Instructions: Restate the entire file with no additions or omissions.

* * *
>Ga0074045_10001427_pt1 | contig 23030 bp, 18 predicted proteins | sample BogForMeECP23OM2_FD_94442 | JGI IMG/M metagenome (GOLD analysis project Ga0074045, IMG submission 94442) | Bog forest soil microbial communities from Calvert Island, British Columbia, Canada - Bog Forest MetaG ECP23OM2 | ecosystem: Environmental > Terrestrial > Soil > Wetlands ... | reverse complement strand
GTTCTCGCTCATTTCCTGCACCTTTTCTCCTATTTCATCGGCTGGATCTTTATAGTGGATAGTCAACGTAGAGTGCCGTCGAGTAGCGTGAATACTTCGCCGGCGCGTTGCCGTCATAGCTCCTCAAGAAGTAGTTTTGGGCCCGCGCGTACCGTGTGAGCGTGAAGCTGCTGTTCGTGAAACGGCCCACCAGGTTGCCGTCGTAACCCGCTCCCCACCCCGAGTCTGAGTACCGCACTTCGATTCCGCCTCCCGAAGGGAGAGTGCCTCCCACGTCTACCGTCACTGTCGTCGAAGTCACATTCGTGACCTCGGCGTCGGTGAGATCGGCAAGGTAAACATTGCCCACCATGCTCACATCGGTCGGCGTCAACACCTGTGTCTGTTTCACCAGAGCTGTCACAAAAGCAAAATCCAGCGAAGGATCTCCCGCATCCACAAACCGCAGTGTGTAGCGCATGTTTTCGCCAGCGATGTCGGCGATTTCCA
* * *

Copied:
>Ga0074045_10001427_pt1 | contig 23030 bp, 18 predicted proteins | sample BogForMeECP23OM2_FD_94442 | JGI IMG/M metagenome (GOLD analysis project Ga0074045, IMG submission 94442) | Bog forest soil microbial communities from Calvert Island, British Columbia, Canada - Bog Forest MetaG ECP23OM2 | ecosystem: Environmental > Terrestrial > Soil > Wetlands ... | reverse complement strand
GTTCTCGCTCATTTCCTGCACCTTTTCTCCTATTTCATCGGCTGGATCTTTATAGTGGATAGTCAACGTAGAGTGCCGTCGAGTAGCGTGAATACTTCGCCGGCGCGTTGCCGTCATAGCTCCTCAAGAAGTAGTTTTGGGCCCGCGCGTACCGTGTGAGCGTGAAGCTGCTGTTCGTGAAACGGCCCACCAGGTTGCCGTCGTAACCCGCTCCCCACCCCGAGTCTGAGTACCGCACTTCGATTCCGCCTCCCGAAGGGAGAGTGCCTCCCACGTCTACCGTCACTGTCGTCGAAGTCACATTCGTGACCTCGGCGTCGGTGAGATCGGCAAGGTAAACATTGCCCACCATGCTCACATCGGTCGGCGTCAACACCTGTGTCTGTTTCACCAGAGCTGTCACAAAAGCAAAATCCAGCGAAGGATCTCCCGCATCCACAAACCGCAGTGTGTAGCGCATGTTTTCGCCAGCGATGTCGGCGATTTCCA